A thorough and thoroughly conventional, look at the first astronaut to set foot on the moon.
Baz Luhrmann's adaptation of "The Great Gatsby" isn't a disaster. Every frame is sincere. Its miscalculations come from a wish to avoid embalming a classic novel in "respectfulness" — a worthy goal, in theory. It boasts the third most imaginative use of 3D I've seen recently, after "U2 3D" and "Hugo." It's a technological and aesthetic lab that has four or five experiments cooking in each scene. Even when the movie's not working, its style fascinates. That "not working" part is a deal breaker, though — and it has little to do with Luhrmann's stylistic gambits, and everything to do with his inability to reconcile them with an urge to play things straight.
Shane Black, who made his bones writing "Lethal Weapon," "The Last Boy Scout" and other crash-and-burn action films, was the perfect person to take on "Iron Man 3," and not just because he worked with the franchise's star Robert Downey, Jr., on 2005's "Kiss Kiss Bang Bang." The new film's not great, but it's consistently involving because the tonal shifts are so abrupt. One minute it seems to care a great deal about what's happening, the next it's sneering at the notion that anyone could care about anything that happens in a movie.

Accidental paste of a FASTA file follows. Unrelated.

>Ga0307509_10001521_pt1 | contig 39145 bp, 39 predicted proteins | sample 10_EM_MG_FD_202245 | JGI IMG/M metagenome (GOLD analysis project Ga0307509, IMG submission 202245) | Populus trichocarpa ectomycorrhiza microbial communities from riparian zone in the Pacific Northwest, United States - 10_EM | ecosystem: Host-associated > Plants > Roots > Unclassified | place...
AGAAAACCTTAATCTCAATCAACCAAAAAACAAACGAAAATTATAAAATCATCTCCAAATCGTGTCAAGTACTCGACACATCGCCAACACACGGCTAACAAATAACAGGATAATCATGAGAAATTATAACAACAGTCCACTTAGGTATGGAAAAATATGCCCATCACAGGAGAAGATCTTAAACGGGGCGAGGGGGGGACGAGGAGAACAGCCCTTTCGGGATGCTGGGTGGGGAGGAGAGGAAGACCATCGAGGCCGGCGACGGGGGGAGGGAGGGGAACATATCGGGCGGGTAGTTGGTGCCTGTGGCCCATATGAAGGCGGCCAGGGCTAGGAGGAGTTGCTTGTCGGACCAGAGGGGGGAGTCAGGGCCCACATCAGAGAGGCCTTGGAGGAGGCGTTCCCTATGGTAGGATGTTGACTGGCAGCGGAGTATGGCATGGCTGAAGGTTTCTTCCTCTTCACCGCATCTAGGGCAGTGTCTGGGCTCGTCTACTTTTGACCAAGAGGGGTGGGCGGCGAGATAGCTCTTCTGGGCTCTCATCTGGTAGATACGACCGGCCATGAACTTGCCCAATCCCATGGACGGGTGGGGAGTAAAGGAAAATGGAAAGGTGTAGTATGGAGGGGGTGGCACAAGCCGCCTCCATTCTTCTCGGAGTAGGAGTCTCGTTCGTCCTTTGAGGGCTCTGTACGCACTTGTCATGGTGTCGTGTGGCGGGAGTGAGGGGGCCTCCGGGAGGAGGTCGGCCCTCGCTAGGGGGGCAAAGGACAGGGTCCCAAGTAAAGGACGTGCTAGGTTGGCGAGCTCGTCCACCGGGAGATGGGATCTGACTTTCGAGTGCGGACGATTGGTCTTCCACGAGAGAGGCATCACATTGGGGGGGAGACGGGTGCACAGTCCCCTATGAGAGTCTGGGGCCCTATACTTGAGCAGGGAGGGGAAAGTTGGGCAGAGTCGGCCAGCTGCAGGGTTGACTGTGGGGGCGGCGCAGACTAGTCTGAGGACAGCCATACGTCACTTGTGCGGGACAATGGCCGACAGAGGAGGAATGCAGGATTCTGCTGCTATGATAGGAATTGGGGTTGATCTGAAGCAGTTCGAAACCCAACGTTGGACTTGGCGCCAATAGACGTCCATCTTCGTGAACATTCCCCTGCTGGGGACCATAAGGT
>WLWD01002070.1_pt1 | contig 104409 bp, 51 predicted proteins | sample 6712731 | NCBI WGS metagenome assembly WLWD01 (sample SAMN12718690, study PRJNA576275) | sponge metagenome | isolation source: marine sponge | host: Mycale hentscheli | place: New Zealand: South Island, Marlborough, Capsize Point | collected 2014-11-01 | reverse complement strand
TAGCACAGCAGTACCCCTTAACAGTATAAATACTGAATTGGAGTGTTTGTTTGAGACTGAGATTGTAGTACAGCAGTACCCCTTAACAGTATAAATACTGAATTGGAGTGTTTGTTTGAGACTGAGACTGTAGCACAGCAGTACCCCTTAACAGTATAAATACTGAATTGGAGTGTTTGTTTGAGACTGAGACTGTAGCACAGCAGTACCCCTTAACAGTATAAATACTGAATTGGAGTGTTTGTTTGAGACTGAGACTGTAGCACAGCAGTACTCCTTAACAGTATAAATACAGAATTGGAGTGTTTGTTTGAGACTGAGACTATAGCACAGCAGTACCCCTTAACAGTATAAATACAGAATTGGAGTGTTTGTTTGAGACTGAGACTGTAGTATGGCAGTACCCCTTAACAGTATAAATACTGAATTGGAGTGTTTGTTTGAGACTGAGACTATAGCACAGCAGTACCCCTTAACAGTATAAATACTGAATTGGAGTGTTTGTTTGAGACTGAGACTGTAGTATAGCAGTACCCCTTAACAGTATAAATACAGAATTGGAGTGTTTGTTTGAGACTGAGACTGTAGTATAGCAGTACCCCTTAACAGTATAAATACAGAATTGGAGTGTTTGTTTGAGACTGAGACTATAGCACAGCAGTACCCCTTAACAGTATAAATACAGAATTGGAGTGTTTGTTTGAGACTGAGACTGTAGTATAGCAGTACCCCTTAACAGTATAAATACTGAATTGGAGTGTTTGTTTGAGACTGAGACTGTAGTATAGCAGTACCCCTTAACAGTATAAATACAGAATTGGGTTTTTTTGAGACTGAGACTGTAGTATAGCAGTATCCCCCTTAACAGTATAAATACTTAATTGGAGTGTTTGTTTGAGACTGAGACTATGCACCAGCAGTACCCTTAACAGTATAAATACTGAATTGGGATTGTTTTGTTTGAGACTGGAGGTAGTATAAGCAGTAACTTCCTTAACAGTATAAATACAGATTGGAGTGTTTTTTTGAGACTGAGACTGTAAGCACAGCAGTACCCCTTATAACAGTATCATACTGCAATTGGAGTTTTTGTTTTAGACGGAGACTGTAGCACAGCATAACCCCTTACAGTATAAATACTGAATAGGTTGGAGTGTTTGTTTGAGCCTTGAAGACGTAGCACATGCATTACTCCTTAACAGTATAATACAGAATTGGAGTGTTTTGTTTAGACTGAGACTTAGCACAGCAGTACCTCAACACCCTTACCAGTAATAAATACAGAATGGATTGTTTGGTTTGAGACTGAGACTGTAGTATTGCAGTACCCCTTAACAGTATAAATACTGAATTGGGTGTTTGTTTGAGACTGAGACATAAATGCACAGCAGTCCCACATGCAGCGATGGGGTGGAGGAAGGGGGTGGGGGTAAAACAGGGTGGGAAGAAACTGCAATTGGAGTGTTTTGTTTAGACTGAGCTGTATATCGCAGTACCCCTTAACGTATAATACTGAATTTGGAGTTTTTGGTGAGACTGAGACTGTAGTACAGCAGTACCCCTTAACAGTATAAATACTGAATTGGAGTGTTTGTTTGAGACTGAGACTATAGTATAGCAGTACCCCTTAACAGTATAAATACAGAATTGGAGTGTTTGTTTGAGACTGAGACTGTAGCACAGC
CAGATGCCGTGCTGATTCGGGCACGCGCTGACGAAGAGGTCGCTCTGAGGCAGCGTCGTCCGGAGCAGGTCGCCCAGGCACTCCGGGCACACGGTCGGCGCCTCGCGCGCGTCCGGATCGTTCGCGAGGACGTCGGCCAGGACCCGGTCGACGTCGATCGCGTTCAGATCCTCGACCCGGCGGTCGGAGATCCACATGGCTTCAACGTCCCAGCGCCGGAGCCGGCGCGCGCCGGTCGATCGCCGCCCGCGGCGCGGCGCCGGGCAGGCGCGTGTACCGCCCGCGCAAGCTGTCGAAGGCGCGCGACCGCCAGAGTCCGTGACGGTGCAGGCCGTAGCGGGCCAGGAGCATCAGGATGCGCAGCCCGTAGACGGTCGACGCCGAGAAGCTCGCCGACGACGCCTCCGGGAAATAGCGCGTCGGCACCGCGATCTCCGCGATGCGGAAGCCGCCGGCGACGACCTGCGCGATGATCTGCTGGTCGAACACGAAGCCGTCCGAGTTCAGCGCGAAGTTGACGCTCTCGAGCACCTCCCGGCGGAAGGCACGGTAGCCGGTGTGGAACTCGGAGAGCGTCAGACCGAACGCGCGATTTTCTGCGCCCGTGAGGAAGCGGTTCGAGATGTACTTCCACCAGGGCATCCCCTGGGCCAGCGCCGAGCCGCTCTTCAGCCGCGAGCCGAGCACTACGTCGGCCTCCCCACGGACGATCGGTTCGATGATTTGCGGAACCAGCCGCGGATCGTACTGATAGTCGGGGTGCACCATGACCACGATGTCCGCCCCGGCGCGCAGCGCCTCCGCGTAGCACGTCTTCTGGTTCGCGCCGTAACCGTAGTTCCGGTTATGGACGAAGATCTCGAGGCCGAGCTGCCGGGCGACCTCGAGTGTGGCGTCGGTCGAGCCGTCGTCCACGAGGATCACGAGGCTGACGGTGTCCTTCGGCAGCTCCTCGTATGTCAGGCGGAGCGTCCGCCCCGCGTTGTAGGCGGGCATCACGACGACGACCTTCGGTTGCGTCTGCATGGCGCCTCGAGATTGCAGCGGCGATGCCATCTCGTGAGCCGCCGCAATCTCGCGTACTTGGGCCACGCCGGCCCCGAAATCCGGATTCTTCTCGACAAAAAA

"Everybody Has a Plan" is a pretty good existential crime thriller set in a snake-infested jungle swampland of Argentina. Its relaxed air of menace, and occasional bursts of violence hold one's attention even when the plot falters, which is often. Its chief virtue is its lead performance, in which twin brothers are played by a promising new Argentinian actor named Viggo Mortensen.